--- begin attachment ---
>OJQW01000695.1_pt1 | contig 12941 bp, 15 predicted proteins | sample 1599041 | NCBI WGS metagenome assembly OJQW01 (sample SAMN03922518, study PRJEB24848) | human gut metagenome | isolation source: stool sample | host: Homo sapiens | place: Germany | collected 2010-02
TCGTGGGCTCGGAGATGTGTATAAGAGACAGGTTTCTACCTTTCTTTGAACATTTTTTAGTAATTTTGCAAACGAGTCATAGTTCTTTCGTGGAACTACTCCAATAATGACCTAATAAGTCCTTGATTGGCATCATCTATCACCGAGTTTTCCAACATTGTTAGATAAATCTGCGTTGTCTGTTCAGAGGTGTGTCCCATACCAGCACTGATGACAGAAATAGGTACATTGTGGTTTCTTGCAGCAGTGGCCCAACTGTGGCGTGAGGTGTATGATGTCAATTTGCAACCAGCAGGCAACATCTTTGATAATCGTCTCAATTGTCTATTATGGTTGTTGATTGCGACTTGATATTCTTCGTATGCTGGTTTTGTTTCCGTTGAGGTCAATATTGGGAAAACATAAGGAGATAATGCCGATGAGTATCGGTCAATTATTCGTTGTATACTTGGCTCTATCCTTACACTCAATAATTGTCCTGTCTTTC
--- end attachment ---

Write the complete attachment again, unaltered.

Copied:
>OJQW01000695.1_pt1 | contig 12941 bp, 15 predicted proteins | sample 1599041 | NCBI WGS metagenome assembly OJQW01 (sample SAMN03922518, study PRJEB24848) | human gut metagenome | isolation source: stool sample | host: Homo sapiens | place: Germany | collected 2010-02
TCGTGGGCTCGGAGATGTGTATAAGAGACAGGTTTCTACCTTTCTTTGAACATTTTTTAGTAATTTTGCAAACGAGTCATAGTTCTTTCGTGGAACTACTCCAATAATGACCTAATAAGTCCTTGATTGGCATCATCTATCACCGAGTTTTCCAACATTGTTAGATAAATCTGCGTTGTCTGTTCAGAGGTGTGTCCCATACCAGCACTGATGACAGAAATAGGTACATTGTGGTTTCTTGCAGCAGTGGCCCAACTGTGGCGTGAGGTGTATGATGTCAATTTGCAACCAGCAGGCAACATCTTTGATAATCGTCTCAATTGTCTATTATGGTTGTTGATTGCGACTTGATATTCTTCGTATGCTGGTTTTGTTTCCGTTGAGGTCAATATTGGGAAAACATAAGGAGATAATGCCGATGAGTATCGGTCAATTATTCGTTGTATACTTGGCTCTATCCTTACACTCAATAATTGTCCTGTCTTTC